Current pulse measurement methods have proven inadequate to fully understand the characteristics of passively mode-locked quantum-dot diode lasers. These devices are very difficult to characterize because of their low peak powers, high bandwidth, large time-bandwidth product, and large timing jitter. In this paper, we discuss the origin for the inadequacies of current pulse measurement techniques while presenting new ways of examining frequency-resolved optical gating (FROG) data to provide insight into the operation of these devices. Under the assumptions of a partial coherence model for the pulsed laser, it is shown that simultaneous time-frequency characterization is a necessary and sufficient condition for characterization of mode-locking. Full pulse characterization of quantum dot passively mode-locked lasers (QD MLLs) was done using FROG in a collinear configuration using an aperiodically poled lithium niobate waveguide-based FROG pulse measurement system.
©2013 Optical Society of America
Mode-locking has been observed in a variety of diode laser structures. Compared to bulk or quantum well materials, self-assembled quantum dot (QD) materials provide several advantages [1–5]: ultrafast carrier dynamics and low saturation energy for wide range mode-locking [6,7], an inhomogeneously broadened gain spectrum for narrow pulse duration [8,9]; and discrete energy levels and a low transparency current for low timing jitter . These traits make monolithic quantum dot passively mode-locked lasers (QD MLLs) promising candidates for applications such as inter-chip/intra-chip clock distribution , high bit-rate optical time division multiplexing [12,13], and diverse waveform generation [14,15]. In 2001, Huang et. al demonstrated , for the first time, a monolithic two-section QD MLL that had a repetition rate of 7.4 GHz with a pulse duration of 17 ps. Since then, monolithic QD MLLs have been investigated for over a decade, and all the characteristics of QD MLLs have steadily improved. The reported repetition rates range from 300 MHz to 240 GHz [7, 16], and the pulse timing jitter is down to 96 fs . A sub-ps pulse duration of 391 fs from a QD MLL was reported for the first time by Rafailov et. al in 2005 . After that, Thompson et. al demonstrated a pulse width as short as 360 fs using a tapered waveguide section . In both cases, the pulse durations were measured using the second harmonic generation (SHG) intensity autocorrelation method. Ultrashort pulses from QD MLLs with similar material systems and device configurations have been characterized by other groups using more complete pulse characterization tools such as frequency resolved optical gating (FROG). However, pulse widths reported by these groups are only in the range of a few picoseconds [19–23]. While QD mode-locked lasers are used in this work, the conclusions regarding pulse measurement and mode-locking criteria should be applicable to all mode-locked lasers.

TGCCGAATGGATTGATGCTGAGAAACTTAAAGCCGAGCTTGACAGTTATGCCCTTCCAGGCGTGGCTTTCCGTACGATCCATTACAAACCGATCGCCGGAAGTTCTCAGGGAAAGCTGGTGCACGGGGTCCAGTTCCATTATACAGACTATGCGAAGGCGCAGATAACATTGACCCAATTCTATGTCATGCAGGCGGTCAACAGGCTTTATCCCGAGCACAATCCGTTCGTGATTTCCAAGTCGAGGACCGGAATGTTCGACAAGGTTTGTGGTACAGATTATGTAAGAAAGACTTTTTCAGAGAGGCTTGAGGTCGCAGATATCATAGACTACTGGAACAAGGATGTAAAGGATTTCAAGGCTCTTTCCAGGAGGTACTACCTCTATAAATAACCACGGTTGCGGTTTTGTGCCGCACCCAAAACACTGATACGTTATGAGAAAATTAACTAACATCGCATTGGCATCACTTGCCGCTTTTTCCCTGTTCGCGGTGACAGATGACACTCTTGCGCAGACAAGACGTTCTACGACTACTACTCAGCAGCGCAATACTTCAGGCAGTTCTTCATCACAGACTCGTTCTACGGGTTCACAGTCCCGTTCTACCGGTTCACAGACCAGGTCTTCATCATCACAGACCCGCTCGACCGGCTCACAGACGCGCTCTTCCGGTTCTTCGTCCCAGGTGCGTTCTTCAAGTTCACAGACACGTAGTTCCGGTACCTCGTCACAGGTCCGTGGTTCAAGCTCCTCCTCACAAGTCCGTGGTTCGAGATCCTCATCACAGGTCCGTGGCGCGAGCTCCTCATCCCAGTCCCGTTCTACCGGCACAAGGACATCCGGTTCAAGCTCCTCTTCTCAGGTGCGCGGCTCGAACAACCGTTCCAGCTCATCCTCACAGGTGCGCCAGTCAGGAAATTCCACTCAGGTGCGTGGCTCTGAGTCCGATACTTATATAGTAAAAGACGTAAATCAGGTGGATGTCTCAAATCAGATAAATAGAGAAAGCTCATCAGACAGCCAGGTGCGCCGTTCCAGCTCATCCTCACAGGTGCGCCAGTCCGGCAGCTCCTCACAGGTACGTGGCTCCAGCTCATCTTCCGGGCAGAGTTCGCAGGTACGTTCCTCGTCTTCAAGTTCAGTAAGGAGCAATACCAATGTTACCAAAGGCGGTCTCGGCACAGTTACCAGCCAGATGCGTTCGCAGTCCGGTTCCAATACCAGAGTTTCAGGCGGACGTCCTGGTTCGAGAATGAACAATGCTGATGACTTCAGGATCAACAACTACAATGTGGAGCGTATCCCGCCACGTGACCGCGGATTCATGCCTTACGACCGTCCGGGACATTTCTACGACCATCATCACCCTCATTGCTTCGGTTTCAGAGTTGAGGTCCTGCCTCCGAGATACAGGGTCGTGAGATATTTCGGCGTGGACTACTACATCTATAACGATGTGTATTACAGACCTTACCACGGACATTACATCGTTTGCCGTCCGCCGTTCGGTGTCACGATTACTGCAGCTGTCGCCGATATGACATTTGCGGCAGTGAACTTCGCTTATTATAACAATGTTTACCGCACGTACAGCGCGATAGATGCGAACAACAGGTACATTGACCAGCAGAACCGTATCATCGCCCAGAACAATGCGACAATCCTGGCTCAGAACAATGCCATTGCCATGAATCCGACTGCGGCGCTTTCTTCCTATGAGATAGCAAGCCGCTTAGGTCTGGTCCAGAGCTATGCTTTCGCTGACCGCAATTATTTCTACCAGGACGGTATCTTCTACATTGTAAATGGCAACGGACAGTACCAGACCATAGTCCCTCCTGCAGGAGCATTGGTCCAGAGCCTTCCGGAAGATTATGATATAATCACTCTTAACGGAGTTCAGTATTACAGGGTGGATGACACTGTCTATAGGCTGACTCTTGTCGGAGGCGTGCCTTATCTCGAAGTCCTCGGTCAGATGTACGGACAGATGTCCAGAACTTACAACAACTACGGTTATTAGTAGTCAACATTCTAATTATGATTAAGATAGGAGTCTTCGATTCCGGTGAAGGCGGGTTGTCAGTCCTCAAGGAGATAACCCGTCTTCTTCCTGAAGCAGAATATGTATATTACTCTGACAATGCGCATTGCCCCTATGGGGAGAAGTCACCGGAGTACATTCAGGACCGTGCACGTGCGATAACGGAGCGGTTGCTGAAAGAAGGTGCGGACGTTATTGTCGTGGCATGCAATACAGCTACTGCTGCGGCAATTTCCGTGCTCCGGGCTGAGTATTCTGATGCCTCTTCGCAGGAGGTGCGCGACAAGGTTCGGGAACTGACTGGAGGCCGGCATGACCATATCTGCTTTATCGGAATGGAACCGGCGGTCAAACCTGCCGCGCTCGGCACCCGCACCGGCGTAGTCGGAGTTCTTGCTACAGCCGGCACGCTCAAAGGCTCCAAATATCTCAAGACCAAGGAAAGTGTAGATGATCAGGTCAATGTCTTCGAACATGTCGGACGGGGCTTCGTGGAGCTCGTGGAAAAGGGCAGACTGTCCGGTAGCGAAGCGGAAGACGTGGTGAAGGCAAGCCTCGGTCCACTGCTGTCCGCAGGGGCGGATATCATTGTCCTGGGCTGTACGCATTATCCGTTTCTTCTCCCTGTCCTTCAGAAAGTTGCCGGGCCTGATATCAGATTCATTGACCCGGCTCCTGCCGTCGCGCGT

Passively mode-locked semiconductor diode lasers present unique challenges for pulse measurement. Saturation intensities of the semiconductor gain media are much lower than other solid-state materials. Cavity output coupling is high, reducing the photon lifetime to less than a single round trip. As a result, timing jitter is a significant percentage of the pulse duration. This coupled with the fact that peak powers are on the order of 1 W, typically force pulse measurement diagnostics to be indirect.
One method of choice among the mode-locked diode laser community is autocorrelation, which is immune to timing jitter, but often leads to erroneous results. Sampling oscilloscopes are nearly fast enough for pulse measurement, but they provide only an average pulse envelope. FROG-based measurements have been made, but only for close to ideal situations . Frequency-Resolved Mach-Zehnder Gating (FRMZG) measurements require injection locked lasers to lower the timing jitter enough for measurements to be successful while FROG measurements have only been successful for specific devices [19–23].